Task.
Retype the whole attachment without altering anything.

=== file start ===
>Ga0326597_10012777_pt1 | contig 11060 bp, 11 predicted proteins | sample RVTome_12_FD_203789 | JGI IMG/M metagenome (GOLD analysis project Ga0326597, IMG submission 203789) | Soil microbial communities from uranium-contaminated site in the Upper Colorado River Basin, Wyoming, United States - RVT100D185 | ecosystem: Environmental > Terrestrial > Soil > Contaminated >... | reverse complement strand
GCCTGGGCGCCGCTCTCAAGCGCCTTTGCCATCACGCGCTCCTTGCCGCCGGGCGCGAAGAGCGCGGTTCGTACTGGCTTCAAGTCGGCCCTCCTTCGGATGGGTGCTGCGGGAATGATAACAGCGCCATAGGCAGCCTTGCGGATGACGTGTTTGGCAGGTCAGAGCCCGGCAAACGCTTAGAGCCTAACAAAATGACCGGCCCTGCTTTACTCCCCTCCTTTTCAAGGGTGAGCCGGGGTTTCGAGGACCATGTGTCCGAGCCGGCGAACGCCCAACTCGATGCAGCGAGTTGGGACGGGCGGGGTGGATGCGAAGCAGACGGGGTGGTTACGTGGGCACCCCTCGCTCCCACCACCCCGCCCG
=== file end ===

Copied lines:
>Ga0326597_10012777_pt1 | contig 11060 bp, 11 predicted proteins | sample RVTome_12_FD_203789 | JGI IMG/M metagenome (GOLD analysis project Ga0326597, IMG submission 203789) | Soil microbial communities from uranium-contaminated site in the Upper Colorado River Basin, Wyoming, United States - RVT100D185 | ecosystem: Environmental > Terrestrial > Soil > Contaminated >... | reverse complement strand
GCCTGGGCGCCGCTCTCAAGCGCCTTTGCCATCACGCGCTCCTTGCCGCCGGGCGCGAAGAGCGCGGTTCGTACTGGCTTCAAGTCGGCCCTCCTTCGGATGGGTGCTGCGGGAATGATAACAGCGCCATAGGCAGCCTTGCGGATGACGTGTTTGGCAGGTCAGAGCCCGGCAAACGCTTAGAGCCTAACAAAATGACCGGCCCTGCTTTACTCCCCTCCTTTTCAAGGGTGAGCCGGGGTTTCGAGGACCATGTGTCCGAGCCGGCGAACGCCCAACTCGATGCAGCGAGTTGGGACGGGCGGGGTGGATGCGAAGCAGACGGGGTGGTTACGTGGGCACCCCTCGCTCCCACCACCCCGCCCG